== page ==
"The universe, O Hrishikesa (12), is justly delighted with thy glory and is filled with zeal for thy service; the evil spirits are affrighted and flee on all sides, while all the hosts of saints bow down in adoration before thee. And wherefore should they not adore thee, O mighty Being, thou who art greater than Brahma, who art the first Maker? O eternal God of gods! O habitation of the universe! Thou art the one indivisible Being, and Non-Being, that which is supreme. Thou art the first of Gods, the most ancient Spirit; thou art the final supreme receptacle (13) of this universe; thou art the Knower and that which is to be known, and the supreme mansion; and by thee, O thou of infinite form, is this universe caused to emanate. Thou art Vayu, God of wind, Agni, God of fire, Yama, God of death, Varuna, God of waters; thou art the moon; Prajapati, the progenitor and grandfather, art thou. Hail! hail to thee! Hail to thee a thousand times repeated! Again and again hail to thee! Hail to thee! Hail to thee from before! Hail to thee from behind! Hail to thee on all sides, O thou All! Infinite is thy power and might; thou includest all things, therefore thou art all things!

"Having been ignorant of thy majesty, I took thee for a friend, and have called thee 'O Krishna, O son of Yadu, O friend,' and blinded by my affection and presumption, I have at times treated thee without respect in sport, in recreation, in repose, in thy chair, and at thy meals, in private and in public; all this I beseech thee, O inconceivable Being, to forgive.

"Thou art the father of all things animate and inanimate; thou art to be honored as above the guru himself, and worthy to be adored; there is none equal to thee, and how in the triple worlds could there be thy superior, O thou of unrivaled power? Therefore I bow down and with my body prostrate, I implore thee, O Lord, for mercy. Forgive, O Lord, as the friend forgives the friend, as the father pardons his son, as the lover the beloved. I am well pleased with having beheld what was never before seen, and yet my heart is overwhelmed with awe; have mercy then, O God; show me that other form, O thou who art the dwelling-place of the universe; I desire to see thee as before with thy diadem on thy head, thy hands armed with mace and chakra; assume again, O thou of a thousand arms and universal form, thy four-armed shape!" (14)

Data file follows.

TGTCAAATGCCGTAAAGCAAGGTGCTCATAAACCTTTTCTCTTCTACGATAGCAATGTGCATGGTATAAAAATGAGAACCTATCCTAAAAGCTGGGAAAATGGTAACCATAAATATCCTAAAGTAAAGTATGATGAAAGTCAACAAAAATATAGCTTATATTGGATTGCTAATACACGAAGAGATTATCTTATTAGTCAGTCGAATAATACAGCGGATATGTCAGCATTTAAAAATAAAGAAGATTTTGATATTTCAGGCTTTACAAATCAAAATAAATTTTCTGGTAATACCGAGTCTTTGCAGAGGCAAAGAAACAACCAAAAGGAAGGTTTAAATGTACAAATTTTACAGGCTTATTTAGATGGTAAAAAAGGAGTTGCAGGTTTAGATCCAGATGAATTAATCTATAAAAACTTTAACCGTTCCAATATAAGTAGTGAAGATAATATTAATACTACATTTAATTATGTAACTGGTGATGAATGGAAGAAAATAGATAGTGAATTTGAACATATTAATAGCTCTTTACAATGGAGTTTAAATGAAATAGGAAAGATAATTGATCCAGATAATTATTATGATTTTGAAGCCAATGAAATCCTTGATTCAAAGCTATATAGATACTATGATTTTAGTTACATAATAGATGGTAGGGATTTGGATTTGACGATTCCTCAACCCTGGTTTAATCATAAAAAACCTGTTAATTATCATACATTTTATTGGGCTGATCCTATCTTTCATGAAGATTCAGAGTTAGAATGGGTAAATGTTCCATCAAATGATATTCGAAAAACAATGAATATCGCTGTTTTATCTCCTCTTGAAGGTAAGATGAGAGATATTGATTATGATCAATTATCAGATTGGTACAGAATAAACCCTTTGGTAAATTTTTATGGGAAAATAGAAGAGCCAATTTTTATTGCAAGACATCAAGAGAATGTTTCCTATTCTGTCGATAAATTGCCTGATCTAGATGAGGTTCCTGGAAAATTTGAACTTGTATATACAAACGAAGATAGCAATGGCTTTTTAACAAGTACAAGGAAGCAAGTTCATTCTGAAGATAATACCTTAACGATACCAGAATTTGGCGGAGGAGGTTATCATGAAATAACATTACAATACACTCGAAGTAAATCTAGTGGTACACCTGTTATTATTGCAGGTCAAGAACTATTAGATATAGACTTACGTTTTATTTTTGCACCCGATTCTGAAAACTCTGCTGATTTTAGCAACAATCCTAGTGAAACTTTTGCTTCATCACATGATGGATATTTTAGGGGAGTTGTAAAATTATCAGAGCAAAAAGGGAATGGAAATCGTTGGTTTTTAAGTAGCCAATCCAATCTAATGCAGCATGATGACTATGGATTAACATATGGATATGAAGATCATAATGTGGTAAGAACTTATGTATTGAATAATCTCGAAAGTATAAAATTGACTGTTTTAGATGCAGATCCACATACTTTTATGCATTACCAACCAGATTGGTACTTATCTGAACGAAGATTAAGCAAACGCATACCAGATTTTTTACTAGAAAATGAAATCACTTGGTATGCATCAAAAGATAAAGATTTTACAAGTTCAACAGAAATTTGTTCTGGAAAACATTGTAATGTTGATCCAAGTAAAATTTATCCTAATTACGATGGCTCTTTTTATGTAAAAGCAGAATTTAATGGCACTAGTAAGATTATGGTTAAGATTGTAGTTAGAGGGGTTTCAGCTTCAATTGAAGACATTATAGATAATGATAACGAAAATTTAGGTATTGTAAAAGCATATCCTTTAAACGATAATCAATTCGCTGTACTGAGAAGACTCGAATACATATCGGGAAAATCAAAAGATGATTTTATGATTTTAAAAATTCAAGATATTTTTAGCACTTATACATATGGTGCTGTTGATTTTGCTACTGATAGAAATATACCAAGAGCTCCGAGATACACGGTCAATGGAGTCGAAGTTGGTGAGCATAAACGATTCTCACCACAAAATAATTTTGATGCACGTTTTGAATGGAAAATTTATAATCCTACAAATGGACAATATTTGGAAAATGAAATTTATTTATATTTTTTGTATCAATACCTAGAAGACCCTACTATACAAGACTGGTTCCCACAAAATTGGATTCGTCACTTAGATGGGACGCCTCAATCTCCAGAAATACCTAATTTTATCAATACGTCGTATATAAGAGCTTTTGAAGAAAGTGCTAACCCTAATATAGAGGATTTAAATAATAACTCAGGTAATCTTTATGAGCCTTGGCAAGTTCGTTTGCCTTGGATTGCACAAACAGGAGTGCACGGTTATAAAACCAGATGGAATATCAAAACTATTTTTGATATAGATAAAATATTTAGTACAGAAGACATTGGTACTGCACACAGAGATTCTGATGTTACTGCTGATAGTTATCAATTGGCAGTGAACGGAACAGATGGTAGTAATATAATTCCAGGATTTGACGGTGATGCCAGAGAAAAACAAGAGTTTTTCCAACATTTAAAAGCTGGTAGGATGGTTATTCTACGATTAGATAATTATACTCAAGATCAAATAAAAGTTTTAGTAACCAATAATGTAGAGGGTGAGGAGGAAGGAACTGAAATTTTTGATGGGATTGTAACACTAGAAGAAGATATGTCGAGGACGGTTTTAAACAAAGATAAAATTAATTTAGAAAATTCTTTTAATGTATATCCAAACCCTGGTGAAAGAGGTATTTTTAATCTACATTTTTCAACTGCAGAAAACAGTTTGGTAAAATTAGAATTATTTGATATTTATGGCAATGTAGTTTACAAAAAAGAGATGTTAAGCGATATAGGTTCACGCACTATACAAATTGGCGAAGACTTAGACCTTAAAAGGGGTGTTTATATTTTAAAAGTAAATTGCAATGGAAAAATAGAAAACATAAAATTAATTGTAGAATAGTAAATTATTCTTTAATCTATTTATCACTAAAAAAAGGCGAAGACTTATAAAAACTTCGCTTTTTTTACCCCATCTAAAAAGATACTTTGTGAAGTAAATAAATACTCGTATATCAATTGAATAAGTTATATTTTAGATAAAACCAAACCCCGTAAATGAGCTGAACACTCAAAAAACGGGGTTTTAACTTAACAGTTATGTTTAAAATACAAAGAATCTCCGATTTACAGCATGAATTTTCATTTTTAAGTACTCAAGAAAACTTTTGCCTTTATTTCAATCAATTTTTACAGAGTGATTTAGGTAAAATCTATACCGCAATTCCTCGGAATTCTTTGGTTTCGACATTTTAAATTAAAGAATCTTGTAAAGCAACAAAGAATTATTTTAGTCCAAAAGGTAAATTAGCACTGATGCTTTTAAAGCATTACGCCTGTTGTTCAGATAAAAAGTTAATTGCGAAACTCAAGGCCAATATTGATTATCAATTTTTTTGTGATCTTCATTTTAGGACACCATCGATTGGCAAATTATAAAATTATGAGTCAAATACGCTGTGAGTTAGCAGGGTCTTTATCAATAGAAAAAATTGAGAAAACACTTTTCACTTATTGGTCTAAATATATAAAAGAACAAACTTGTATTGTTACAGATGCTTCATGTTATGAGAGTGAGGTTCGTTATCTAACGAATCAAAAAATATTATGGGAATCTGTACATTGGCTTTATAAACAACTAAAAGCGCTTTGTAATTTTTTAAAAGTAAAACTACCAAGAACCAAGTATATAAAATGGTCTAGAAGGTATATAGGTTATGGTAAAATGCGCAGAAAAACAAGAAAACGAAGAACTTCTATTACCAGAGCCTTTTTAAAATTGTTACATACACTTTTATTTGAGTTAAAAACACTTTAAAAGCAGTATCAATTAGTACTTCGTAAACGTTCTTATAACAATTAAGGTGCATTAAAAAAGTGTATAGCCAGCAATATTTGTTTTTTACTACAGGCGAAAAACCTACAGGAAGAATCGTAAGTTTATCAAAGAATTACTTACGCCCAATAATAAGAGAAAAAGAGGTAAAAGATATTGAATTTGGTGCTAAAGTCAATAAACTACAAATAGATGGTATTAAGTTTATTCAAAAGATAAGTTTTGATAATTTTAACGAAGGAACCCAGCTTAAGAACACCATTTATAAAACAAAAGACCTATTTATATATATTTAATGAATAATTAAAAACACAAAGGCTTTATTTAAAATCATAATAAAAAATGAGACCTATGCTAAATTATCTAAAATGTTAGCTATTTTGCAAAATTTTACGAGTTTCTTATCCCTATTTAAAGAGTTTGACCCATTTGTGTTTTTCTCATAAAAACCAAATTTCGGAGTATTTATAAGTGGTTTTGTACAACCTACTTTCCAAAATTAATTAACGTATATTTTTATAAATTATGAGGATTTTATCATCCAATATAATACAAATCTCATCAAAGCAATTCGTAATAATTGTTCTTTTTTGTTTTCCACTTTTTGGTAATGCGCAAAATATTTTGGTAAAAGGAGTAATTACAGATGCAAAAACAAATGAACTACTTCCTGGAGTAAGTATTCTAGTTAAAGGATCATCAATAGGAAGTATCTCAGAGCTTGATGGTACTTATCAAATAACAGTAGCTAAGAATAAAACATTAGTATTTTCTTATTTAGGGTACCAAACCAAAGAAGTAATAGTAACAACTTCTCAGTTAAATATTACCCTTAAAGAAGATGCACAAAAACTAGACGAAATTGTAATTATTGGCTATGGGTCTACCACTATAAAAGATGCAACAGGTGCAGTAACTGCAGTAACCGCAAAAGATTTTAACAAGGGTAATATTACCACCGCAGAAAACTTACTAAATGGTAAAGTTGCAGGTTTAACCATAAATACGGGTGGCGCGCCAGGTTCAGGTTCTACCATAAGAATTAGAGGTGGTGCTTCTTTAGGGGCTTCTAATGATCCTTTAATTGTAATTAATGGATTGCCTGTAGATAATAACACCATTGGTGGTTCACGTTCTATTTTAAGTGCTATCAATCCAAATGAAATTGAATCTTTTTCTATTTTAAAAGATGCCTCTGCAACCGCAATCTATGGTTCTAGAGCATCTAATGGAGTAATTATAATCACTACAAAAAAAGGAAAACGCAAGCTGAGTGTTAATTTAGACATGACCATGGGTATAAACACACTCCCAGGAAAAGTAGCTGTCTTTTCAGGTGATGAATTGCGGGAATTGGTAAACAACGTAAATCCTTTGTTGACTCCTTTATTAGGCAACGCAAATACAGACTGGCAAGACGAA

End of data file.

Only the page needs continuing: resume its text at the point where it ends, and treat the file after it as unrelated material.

"Out of kindness to thee, O Arjuna, by my divine power I have shown thee my supreme form, the universe, resplendent, infinite, primeval, and which has never been beheld by any other than thee. Neither by studying the Vedas, nor by alms-giving, nor by sacrificial rites, nor by deeds, nor by the severest mortification of the flesh can I be seen in this form by any other than thee, O best of Kurus. Having beheld my form thus awful, be not disturbed nor let thy faculties be confounded, but with fears allayed and happiness of heart look upon this other form of mine again."


Vasudeva (15) having so spoken reassumed his natural form; and thus in milder shape the Great One presently assuaged the fears of the terrified Arjuna.


"Now that I see again thy placid human shape, O Janadana, who art prayed to by mortals, my mind is no more disturbed and I am self-possessed."


"Thou hast seen this form of mine which is difficult to be perceived and which even the gods arc always anxious to behold. But I am not to be seen, even as I have shown myself to thee, by study of the Vedas, nor by mortifications, nor alms-giving, nor sacrifices. I am to be approached and seen and known in truth by means of that devotion which has me alone as the object. He whose actions are for me alone, who esteemeth me the supreme goal, who is my servant only, without attachment to the results of action and free from enmity towards any creature, cometh to me, O son of Pandu."

Thus in the Upanishads, called the holy Bhagavad-Gita, in the science of the Supreme Spirit, in the book of devotion, in the colloquy between the Holy Krishna and Arjuna, stands the Eleventh Chapter, by name —


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ESSAYS ON THE GITA — | 1 | 2 | 3 | 4 | 5 | 6 | 7 |

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1. Hari, an epithet of Krishna, meaning that he has the power to remove all difficulty. (return to text)

2. Arjuna. (return to text)

3. This is the Hindu mode of salutation. (return to text)

4. These are the Uragas, said to be serpents. But it must refer to the great Masters of Wisdom, who were often called Serpents. (return to text)

5. Among human weapons this would be known as the discus, but here it means the whirling wheel of spiritual will and power. (return to text)

6. Purusha, the Eternal Person. The same name is also given to man by the Hindus. (return to text)

7. This cry is supposed to be for the benefit of the world, and has that meaning. (return to text)

8. All these names refer to different classes of celestial beings, some of which are now called in theosophical literature "elementals"; the others are explained in H. P. Blavatsky's Secret Doctrine. (return to text)

9. Arjuna was a famous archer who could use the celestial bow, Gandiva, with either hand equally well. (return to text)

10. Arjuna wore a brilliant tiara. (return to text)

11. Krishna, by another name. (return to text)

12. Krishna. (return to text)

13. That is, that into which the universe is resolved on the final dissolution. (return to text)

14. Arjuna had been accustomed to see Krishna in his four-armed form, not only in the images shown in youth, but also when Krishna came into incarnation, and could therefore look on the four-armed form without fear. (return to text)

15. A name of Krishna. (return to text)